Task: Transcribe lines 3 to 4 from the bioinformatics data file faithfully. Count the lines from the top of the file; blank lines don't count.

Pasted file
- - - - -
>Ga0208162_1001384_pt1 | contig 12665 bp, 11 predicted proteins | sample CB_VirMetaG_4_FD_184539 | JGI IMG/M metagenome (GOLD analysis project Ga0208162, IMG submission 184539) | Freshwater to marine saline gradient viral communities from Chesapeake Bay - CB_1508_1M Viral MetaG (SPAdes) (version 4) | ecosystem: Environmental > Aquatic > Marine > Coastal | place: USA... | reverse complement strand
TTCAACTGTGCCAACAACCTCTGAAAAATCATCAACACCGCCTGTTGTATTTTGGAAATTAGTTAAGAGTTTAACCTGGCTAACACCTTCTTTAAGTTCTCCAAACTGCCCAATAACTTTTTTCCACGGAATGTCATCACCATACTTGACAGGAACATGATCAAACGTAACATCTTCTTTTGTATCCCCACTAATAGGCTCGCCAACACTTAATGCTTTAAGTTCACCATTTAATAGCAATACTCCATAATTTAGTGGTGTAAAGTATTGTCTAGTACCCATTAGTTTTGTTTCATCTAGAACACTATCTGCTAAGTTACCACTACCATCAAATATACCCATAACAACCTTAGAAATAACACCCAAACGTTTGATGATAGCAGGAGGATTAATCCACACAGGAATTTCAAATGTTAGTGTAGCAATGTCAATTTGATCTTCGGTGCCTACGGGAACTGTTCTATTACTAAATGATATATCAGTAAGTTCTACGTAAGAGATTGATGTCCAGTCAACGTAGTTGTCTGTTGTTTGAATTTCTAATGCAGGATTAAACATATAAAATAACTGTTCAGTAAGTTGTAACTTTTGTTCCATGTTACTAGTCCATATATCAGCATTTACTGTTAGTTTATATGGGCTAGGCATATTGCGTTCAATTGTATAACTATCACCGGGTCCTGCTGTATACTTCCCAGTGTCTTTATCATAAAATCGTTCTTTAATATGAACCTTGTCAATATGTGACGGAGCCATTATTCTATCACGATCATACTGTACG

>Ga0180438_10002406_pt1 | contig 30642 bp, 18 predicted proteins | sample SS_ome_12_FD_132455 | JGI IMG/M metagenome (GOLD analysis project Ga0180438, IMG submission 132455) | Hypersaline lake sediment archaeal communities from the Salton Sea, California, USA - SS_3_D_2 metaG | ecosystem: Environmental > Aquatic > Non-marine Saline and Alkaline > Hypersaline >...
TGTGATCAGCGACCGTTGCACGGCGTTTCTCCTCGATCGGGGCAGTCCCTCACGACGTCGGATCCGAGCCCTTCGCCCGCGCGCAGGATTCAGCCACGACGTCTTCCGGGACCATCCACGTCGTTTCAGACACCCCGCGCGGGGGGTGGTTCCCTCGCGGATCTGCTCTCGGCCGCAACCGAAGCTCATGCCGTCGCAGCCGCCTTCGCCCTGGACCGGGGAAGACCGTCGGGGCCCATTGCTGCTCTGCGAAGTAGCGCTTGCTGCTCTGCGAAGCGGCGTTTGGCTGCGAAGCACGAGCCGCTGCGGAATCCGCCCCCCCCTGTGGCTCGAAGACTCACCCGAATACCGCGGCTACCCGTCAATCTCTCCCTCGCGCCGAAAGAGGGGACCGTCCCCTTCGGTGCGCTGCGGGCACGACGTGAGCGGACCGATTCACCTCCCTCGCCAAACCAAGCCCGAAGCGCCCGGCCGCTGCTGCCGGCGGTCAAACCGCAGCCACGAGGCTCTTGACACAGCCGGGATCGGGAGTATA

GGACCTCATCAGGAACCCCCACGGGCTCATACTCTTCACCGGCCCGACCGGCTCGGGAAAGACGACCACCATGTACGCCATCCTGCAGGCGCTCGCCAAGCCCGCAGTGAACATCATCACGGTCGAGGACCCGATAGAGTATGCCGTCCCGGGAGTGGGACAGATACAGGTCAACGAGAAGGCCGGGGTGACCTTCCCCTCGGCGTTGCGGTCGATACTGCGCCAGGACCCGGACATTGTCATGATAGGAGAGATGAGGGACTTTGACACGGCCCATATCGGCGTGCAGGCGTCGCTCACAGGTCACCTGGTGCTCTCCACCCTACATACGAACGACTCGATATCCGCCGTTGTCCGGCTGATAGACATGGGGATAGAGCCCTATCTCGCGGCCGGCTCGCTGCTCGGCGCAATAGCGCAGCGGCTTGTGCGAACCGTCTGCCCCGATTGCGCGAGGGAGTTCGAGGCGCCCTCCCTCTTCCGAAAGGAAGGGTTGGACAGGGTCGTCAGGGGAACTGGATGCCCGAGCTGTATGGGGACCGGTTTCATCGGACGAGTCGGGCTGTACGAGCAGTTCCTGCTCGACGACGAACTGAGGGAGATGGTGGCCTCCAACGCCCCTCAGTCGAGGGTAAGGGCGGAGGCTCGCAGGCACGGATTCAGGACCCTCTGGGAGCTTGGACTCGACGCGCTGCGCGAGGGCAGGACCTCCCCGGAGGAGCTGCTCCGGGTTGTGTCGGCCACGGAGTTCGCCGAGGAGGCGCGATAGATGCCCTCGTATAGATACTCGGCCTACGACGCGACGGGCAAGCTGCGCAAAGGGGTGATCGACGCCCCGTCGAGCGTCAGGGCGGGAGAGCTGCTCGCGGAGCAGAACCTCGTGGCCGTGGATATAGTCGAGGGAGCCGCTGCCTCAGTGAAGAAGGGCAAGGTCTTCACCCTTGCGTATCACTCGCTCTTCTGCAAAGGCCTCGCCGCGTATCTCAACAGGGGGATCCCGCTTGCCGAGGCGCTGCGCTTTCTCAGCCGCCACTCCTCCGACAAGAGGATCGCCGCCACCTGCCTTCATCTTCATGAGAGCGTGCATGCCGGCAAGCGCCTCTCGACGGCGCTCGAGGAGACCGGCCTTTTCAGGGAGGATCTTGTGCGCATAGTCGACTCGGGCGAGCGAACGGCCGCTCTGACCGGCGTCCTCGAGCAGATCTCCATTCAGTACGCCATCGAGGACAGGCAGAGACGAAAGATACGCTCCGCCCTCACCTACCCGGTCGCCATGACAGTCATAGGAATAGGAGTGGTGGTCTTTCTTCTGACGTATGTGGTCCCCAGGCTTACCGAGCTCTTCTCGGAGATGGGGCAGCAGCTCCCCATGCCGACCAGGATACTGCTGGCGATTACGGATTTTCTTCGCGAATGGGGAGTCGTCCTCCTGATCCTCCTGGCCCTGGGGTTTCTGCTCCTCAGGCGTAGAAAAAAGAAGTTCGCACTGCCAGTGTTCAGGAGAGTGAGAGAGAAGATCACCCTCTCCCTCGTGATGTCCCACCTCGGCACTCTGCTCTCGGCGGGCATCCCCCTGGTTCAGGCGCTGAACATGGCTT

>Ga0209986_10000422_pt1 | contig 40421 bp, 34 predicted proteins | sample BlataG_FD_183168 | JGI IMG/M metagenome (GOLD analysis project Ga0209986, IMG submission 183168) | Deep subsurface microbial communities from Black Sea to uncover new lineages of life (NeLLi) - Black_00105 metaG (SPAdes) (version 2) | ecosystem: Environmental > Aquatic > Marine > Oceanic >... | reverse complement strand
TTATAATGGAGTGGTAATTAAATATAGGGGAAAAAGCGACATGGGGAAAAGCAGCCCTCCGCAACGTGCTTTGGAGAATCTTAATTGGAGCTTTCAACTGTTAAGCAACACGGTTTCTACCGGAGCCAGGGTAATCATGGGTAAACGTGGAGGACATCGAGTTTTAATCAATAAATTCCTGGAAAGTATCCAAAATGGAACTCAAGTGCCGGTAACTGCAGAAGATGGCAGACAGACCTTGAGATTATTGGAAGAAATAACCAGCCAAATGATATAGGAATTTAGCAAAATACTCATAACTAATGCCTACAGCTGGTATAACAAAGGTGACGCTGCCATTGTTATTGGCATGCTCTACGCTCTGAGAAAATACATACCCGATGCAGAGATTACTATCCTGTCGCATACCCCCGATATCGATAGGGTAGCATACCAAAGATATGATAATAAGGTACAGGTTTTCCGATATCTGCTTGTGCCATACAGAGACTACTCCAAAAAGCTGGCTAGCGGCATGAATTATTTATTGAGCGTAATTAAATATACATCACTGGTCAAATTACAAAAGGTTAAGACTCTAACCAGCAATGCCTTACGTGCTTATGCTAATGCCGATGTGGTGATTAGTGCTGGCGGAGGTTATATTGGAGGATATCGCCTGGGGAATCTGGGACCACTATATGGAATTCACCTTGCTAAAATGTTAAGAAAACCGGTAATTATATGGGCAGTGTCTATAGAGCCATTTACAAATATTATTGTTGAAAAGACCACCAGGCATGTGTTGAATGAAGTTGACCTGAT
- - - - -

>Ga0180438_10002406_pt1 | contig 30642 bp, 18 predicted proteins | sample SS_ome_12_FD_132455 | JGI IMG/M metagenome (GOLD analysis project Ga0180438, IMG submission 132455) | Hypersaline lake sediment archaeal communities from the Salton Sea, California, USA - SS_3_D_2 metaG | ecosystem: Environmental > Aquatic > Non-marine Saline and Alkaline > Hypersaline >...
TGTGATCAGCGACCGTTGCACGGCGTTTCTCCTCGATCGGGGCAGTCCCTCACGACGTCGGATCCGAGCCCTTCGCCCGCGCGCAGGATTCAGCCACGACGTCTTCCGGGACCATCCACGTCGTTTCAGACACCCCGCGCGGGGGGTGGTTCCCTCGCGGATCTGCTCTCGGCCGCAACCGAAGCTCATGCCGTCGCAGCCGCCTTCGCCCTGGACCGGGGAAGACCGTCGGGGCCCATTGCTGCTCTGCGAAGTAGCGCTTGCTGCTCTGCGAAGCGGCGTTTGGCTGCGAAGCACGAGCCGCTGCGGAATCCGCCCCCCCCTGTGGCTCGAAGACTCACCCGAATACCGCGGCTACCCGTCAATCTCTCCCTCGCGCCGAAAGAGGGGACCGTCCCCTTCGGTGCGCTGCGGGCACGACGTGAGCGGACCGATTCACCTCCCTCGCCAAACCAAGCCCGAAGCGCCCGGCCGCTGCTGCCGGCGGTCAAACCGCAGCCACGAGGCTCTTGACACAGCCGGGATCGGGAGTATA